The name on the ferry boat’s pilot house is H&C No. 1 which Ed Langford of Marine Supply Co. in Memphis bought from H.E. Bellinger of Tell City, Indiana who very probably knew our hero Bert Fenn.
According to the news clipping on the back of this photo from 1954, the ferry was in the process of being converted into the MEMPHIS QUEEN, the first of a fleet of Mississippi River excursion boats that would later include the BELLE CAROL, the MEMPHIS QUEEN II and the MEMPHIS QUEEN III.
The ferry looked plenty authentic in style before she was made over to suit the tourists’ fantasy of what an old fashioned packet boat was like.
Additional notes are included under the photograph below.
September 5, 1954
The Commercial Appeal Memphis, Tenn
(All Rights Reserved www.alcatrazhistory.com/
There were, however, prisoners who decided not to wait for a transfer to another prison. Over the 29 years (1934-1963) that the Federal prison operated, 36 men (including two who tried to escape twice) were involved in 14 separate escape attempts. Twenty-three were caught, six were shot and killed during their escape, and two drowned. Two of the men who were caught were later executed in the gas chamber at the California State Prison at San Quentin for their role in the death of a correctional officer during the famous May 2-4, 1946, “Battle of Alcatraz” escape attempt.
Whether or not anyone succeeded in escaping from Alcatraz depends on the definition of “successful escape.” Is it getting out of the cellhouse, reaching the water, making it to land, or reaching land and not getting caught? Officially, no one ever succeeded in escaping from Alcatraz, although to this day there are five prisoners listed as “missing and presumed drowned.”
Following are summaries of the 14 escape attempts:
The tendency of the Vermonter . . . is to try to see how the isolated detail that comes before his eyes in the daily round is related to larger matters.
—Dorothy Canfield Fisher, preface to Walter Hard’s A Mountain Township (1953)
Since appearing on the cover of the Saturday Evening Post on 29 April 1950, Norman Rockwell’s Shuffleton’s Barbershop has been recognized as one of the artist’s greatest works (Figure 1).1 The painting occupies a unique position among Rockwell’s Post covers for its calm narrative simplicity: with the furnace aglow during a chilly evening, a group of musicians rehearse in the back room of a barbershop, providing a brief, anecdotal glimpse into their musical lives. No less a critic than John Updike wrote admiringly of “the coziness of the details Rockwell has chosen to illuminate, and . . . the cozy implication that at the back of every small-town barbershop lurks a bunch of music-loving old men; but the barber chair, the reflected light on the stovepipe, the crack in the corner of the big window the viewer is looking through—this is an amazing painting.”2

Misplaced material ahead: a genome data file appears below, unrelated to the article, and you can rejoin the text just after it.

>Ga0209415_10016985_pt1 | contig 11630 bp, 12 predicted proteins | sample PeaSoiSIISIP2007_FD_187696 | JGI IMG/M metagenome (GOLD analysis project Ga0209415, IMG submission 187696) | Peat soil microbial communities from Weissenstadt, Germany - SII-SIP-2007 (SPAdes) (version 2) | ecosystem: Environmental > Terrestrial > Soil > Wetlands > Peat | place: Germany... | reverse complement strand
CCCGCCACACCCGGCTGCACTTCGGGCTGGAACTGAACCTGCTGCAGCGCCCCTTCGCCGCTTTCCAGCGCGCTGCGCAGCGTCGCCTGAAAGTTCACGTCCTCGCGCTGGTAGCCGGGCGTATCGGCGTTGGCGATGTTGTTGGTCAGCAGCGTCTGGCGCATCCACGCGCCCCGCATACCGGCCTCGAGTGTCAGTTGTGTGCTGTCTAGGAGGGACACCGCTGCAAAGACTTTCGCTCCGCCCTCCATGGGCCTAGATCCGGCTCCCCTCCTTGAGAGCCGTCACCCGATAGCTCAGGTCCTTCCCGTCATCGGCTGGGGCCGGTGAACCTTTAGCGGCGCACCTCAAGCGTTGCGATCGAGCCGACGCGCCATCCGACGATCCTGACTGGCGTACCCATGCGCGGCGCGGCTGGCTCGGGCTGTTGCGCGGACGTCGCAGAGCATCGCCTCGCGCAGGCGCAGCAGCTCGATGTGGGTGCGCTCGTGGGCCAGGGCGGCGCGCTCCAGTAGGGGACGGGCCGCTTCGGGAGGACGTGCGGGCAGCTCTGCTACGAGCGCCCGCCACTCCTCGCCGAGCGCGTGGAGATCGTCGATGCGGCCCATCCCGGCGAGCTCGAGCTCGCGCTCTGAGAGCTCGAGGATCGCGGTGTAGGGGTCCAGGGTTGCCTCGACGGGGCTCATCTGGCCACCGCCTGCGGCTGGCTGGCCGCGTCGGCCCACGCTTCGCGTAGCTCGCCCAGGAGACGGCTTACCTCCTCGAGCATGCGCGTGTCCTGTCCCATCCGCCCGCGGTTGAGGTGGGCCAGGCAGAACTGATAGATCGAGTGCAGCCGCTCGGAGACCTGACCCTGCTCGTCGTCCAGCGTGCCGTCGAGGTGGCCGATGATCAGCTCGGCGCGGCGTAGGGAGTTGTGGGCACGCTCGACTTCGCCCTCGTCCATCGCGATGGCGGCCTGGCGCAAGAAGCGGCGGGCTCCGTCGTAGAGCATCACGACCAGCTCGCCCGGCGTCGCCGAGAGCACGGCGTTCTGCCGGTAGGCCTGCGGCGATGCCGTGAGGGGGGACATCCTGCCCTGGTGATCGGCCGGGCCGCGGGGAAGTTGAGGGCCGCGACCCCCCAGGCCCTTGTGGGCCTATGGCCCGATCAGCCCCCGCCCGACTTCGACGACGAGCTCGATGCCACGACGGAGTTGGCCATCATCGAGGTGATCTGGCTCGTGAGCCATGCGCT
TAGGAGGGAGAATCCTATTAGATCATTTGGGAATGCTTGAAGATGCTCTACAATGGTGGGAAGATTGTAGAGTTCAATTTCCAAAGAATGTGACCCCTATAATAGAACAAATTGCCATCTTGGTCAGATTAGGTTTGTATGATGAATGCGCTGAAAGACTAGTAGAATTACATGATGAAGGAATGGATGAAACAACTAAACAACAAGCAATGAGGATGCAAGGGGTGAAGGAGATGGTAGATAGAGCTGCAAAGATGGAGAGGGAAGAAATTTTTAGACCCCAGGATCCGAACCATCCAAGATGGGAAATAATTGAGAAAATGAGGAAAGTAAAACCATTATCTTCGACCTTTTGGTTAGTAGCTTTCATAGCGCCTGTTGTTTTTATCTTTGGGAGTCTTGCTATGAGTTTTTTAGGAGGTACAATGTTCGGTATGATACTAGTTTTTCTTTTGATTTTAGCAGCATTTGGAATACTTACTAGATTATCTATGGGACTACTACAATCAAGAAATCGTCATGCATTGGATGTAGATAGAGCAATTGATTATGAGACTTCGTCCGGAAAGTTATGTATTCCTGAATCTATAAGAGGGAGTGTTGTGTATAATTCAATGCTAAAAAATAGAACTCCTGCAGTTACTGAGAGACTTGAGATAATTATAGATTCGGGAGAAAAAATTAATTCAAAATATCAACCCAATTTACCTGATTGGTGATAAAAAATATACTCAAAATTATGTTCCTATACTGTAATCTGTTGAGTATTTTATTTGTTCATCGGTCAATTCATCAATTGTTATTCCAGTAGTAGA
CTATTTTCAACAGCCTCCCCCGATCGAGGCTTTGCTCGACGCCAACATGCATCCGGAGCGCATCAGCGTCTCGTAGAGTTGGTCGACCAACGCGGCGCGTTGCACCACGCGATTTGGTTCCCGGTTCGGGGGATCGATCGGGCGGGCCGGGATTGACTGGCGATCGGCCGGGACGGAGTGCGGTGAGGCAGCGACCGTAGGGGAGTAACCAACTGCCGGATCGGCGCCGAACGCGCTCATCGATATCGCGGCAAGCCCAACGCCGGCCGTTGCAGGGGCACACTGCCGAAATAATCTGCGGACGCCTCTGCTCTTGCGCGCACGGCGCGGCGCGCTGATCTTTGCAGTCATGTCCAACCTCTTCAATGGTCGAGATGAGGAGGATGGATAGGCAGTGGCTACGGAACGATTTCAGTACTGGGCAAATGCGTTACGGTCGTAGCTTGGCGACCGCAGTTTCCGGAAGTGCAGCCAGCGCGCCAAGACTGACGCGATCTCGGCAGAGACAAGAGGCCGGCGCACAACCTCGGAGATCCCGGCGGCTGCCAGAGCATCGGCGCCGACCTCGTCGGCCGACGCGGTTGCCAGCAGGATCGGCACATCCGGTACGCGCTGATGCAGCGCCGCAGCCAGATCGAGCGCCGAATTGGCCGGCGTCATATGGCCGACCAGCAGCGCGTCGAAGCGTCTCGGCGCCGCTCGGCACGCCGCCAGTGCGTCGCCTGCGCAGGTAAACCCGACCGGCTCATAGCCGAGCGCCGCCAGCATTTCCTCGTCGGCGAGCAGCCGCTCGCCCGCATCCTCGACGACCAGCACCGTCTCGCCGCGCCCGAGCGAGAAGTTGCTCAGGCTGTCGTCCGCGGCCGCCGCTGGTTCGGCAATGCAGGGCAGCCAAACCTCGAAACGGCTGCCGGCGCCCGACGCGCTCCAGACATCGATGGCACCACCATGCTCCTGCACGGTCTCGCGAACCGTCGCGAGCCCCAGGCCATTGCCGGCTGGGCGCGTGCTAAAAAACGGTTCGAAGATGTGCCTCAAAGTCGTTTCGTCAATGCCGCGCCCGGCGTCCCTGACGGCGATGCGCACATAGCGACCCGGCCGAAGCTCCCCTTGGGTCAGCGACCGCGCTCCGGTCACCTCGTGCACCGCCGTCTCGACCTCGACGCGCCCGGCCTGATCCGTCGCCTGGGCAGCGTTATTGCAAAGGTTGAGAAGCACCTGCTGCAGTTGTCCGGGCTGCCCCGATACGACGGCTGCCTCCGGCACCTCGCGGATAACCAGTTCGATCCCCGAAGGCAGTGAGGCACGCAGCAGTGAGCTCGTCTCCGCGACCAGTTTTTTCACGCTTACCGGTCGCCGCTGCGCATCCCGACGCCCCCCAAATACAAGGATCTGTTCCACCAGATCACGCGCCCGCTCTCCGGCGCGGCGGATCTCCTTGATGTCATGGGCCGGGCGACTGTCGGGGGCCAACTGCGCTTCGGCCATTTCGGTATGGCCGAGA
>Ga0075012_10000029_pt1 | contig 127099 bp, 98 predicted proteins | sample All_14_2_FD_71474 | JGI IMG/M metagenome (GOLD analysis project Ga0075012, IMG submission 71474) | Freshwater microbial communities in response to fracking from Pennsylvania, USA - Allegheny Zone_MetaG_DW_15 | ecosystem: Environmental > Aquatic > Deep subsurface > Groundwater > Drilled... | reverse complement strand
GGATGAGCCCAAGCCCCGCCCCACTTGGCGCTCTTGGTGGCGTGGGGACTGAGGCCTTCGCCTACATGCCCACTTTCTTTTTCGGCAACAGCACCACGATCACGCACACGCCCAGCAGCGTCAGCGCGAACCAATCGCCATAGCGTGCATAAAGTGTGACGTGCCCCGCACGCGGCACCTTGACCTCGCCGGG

now, you can find Boxing club’s picture in the ”Cream of the Crop Gallery” on Cornucopia3D website.
What was it about the 1940s and 1950s that caused everyone to embrace the Tiki Culture? What is it about this kitchy Island lifestyle that everyone loves? Is it the Palm Fronds? Is it the colorful Aloha Shirts? Maybe it’s the food?
Most likely it’s the Rum Drinks…. combined with a sense of fun and adventure.
It all came together at a time when America was coming out of the Depression, and then was embroiled in World War 2 (and the Battles in the South Pacific). Island bars and restaurants were a great place to forget the cares of the day.
After the War, the love of all things Tiki exploded into the culture. Men were returning from the South Seas with stories of warm water, sandy beaches, and a carefree Island lifestyle. Hollywood took notice…
Stars headed to Tiki Rooms…. followed closely by photographers who documented their visits in Life Magazine. Tiki Bars like Don the Beachcomber, Trader Vic’s and the Tonga Room became “it” destinations. Music played and the Rum Drinks flowed. Movies were made full of women in Flowered Sarongs, and a singing Elvis…. suddenly, everyone was crazy for Tiki.
Pour yourself a Mai Tai… toss some Beach Music onto the old Hi Fi…. and learn more about where Tiki came from…. and what it all means.
It is a little ironic that this first information sheet published by the Projected Picture Trust should be on the classic American projector the Simplex. Patriots should be conforted however by the fact that the man most directly responsible for the quality of ingineering in the Simplex was a Scot, Francis B. Cannock, who had emigrated to America to work for the Singer Sewing Machine Company. Cannock’s dictum, on wich the success of the Simplex was based, was that “The requierements of the machine fitting placed the thousandth of an inch as the limit of latitude; and on important parts ten-thousandths is the requierement.”
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The idea of an open air movie theater first phased Richard Hollingshead of Camden, New Jersey in the early 1930s. Hollingshead, who worked as a sales manager at his father’s company, Whiz Auto Parts, had extensive knowledge in automobiles. A motion picture buff, he combined these interests and envisioned a concept where people could watch a movie from the comfort of their own cars under the stars.
We are pleased to announce the sale of our products on the site Cornucopia3d.
Our items list be avaible very soon, stay tuned !
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Charles “Dad” Bailey opened his newsstand after his previous business (Luggage Store) was destroyed in a fire and his bookkeeper had neglected to pay the insurance premiums. His stand was very popular and he made a good living from it. He lived until he was 90 and kept the stand until just a very few years before he died..As far as we know the location of the stand was on or near Florence in South Los Angeles close to USC.